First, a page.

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Interview: Richard Garriott Is From Mars
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Interview: Richard Garriott Is From Mars


February 8, 2008 Article Start Previous Page 3 of 4 Next
 

Is it the type of thing you're interested in experimenting with, or do you really want to avoid it? What's your feeling towards consoles?

RG: Well, it's complicated. I am not generally a console gamer. Therefore, I think it would be risky for me to become a console developer. Because I think that it's important to develop on the platform, and for the market that you understand and are passionate about.

I think that [at NCSoft there is] some risk of that movement. Except that, again, they're coming so close together, the gap might be close for me. But if you ask me today, "are you going to go make a console game tomorrow?" the answer is still no.

But if you ask me a year from now, you know, I don't know. I can see the gap closing so I can hypothesize that I might someday cross that bridge.

What about mobile games? Do you ever play with cell phone games?

RG: Absolutely. In fact, that's actually the area that, other than PC games, I'm actually most enthusiastic about. The problem is that I'm also a skeptic.

I wish that it would come true, I want it to come true. My favorite Ultima, other than a PC Ultima, was the Runes of Virtue we did for the Game Boy, which was only a shadow of a full-blown Ultima, but was a really good game -- and on a Pocket PC, I [have] it [here] in my bag. I carry a Pocket PC, I've owned pretty much every Pocket PC, looking for the optimal, the ergonomics for me personally, as well as pondering gaming on these devices.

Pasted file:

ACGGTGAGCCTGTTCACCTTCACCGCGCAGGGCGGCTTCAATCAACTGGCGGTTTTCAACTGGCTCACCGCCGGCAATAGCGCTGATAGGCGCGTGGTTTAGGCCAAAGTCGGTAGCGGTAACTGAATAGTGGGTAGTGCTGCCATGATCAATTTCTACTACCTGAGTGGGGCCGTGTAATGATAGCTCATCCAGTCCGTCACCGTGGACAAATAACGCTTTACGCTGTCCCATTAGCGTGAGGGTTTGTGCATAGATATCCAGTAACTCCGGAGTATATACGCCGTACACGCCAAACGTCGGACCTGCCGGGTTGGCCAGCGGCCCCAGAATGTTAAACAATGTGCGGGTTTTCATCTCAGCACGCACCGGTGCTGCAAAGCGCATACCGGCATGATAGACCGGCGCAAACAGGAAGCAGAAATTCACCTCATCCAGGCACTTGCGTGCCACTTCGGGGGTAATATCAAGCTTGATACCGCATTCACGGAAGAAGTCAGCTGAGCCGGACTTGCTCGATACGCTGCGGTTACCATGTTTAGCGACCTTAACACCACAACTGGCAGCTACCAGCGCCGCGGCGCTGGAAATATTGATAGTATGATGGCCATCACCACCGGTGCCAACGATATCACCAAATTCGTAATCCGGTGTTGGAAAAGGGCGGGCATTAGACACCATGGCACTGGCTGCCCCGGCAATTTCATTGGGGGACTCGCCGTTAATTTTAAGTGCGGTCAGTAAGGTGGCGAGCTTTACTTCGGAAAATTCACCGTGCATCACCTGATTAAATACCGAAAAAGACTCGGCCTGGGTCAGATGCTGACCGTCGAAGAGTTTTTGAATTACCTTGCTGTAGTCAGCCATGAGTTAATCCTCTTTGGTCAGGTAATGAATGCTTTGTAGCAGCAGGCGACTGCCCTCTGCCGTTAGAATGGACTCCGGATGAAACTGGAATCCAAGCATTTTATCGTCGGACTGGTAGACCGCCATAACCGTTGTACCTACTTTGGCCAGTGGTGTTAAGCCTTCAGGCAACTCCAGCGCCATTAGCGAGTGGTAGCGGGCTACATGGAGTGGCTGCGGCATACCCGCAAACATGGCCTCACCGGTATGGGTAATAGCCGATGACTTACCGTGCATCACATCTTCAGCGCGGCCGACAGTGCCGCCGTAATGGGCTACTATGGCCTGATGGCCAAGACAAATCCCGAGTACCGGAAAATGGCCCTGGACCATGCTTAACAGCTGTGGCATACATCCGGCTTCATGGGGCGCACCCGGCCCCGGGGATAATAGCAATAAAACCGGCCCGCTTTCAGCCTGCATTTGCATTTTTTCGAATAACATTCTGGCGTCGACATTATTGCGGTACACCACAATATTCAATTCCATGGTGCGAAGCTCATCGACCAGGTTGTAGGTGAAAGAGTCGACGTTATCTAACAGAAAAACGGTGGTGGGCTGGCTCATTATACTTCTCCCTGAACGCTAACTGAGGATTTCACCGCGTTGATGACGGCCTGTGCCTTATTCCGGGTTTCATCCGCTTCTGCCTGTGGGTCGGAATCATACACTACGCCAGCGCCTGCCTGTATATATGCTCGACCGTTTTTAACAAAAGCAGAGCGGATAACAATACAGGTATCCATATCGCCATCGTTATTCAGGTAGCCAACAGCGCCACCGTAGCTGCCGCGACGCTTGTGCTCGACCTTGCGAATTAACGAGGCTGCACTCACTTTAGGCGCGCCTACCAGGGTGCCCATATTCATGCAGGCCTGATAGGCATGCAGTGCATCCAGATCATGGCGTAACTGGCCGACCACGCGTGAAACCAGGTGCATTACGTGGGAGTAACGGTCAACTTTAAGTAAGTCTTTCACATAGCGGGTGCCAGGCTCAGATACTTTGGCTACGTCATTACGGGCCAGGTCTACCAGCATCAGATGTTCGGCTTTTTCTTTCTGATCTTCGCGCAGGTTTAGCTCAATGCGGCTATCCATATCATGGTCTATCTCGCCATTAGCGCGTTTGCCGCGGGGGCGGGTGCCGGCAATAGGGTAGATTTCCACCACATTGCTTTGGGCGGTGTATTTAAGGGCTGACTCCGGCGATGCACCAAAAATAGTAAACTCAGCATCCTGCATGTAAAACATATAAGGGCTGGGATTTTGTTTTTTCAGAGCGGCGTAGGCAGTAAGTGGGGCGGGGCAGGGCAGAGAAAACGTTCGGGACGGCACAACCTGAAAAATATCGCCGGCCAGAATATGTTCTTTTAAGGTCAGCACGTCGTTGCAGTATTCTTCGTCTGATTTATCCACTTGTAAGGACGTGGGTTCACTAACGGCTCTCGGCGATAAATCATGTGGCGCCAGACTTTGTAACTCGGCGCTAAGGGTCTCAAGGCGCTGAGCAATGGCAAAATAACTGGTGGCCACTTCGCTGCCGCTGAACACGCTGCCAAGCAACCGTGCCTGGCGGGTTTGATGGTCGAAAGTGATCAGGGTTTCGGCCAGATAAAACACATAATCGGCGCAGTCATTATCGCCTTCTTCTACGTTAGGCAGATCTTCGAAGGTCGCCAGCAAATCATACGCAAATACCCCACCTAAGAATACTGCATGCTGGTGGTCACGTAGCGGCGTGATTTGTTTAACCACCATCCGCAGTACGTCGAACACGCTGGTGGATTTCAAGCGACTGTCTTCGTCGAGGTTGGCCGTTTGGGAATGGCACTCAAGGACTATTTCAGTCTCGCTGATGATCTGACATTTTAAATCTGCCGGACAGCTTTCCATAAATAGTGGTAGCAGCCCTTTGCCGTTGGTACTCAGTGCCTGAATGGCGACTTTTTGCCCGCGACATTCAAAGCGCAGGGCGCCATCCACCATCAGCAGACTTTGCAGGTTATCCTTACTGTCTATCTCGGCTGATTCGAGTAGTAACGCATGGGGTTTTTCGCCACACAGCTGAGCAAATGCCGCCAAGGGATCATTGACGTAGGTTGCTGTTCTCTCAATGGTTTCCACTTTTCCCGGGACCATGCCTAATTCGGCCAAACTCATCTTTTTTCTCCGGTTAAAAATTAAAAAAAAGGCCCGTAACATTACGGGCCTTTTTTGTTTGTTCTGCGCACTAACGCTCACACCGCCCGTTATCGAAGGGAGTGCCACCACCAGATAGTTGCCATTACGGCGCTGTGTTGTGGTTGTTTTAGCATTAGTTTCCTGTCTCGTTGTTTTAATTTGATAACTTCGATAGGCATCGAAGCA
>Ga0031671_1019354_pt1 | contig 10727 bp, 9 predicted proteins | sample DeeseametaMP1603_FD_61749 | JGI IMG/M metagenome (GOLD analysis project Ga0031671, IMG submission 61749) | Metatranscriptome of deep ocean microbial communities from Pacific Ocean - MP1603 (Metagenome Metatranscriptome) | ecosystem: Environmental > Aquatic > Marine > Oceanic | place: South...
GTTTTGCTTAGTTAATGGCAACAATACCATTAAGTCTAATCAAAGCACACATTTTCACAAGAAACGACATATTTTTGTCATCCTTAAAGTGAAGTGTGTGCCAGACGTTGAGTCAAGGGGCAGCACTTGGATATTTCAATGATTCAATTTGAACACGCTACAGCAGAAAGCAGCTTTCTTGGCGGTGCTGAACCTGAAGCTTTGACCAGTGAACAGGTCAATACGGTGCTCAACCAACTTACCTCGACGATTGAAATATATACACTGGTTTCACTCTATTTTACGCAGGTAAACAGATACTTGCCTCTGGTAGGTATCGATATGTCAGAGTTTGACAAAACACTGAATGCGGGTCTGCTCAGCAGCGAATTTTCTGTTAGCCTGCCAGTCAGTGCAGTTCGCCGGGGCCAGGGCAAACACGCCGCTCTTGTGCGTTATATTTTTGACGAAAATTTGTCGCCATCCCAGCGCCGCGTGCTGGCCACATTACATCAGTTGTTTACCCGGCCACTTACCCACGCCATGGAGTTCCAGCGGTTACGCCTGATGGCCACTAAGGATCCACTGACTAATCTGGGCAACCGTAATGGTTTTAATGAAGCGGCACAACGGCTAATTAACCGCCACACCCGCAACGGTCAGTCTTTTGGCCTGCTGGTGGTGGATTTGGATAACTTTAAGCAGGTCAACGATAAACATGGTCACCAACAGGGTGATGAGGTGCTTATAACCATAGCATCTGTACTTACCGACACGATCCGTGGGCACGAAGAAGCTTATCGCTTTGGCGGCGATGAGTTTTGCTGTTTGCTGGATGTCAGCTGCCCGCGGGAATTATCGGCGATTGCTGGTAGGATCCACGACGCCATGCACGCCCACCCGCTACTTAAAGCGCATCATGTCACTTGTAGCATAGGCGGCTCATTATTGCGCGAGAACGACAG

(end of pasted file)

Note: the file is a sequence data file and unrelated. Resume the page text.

The problem is: the device is still too slow. Especially when switching applications or doing fairly complex things. And the input -- even on simple games, like when I downloaded a version of Frogger, which you would think would work fine on this little display -- but the reaction time of the little four-way controller and your character...the lag is still enough to where you couldn't play the game very well.

So I think the technology still has some work to do before mobile games really become popular.

John Carmack from id Software often says that the cell phones of today have more processing power than the early computers that he programmed.

RG: Oh, that's absolutely true. And more memory.

He loves the platform because it's so simple. And he's also saying that he made all of the mistakes on those very old systems, so now he knows what to do right on the cell phone. Do you think you'd find that?

RG: Oh, yeah. And if the operating system (so to speak) on them were sufficient, if the input on them was sufficient, I would agree.

So you could do a little Bluetooth controller.

RG: [Laughs.] Hypothetically. Unfortunately, still, if you're in the middle of playing a game and the cell phone rings, it often takes seconds to transition from one application to the other. And that's really just insufficient for practical use of these devices. So there's some fundamental architecture shifts that I really think need to take place.

 


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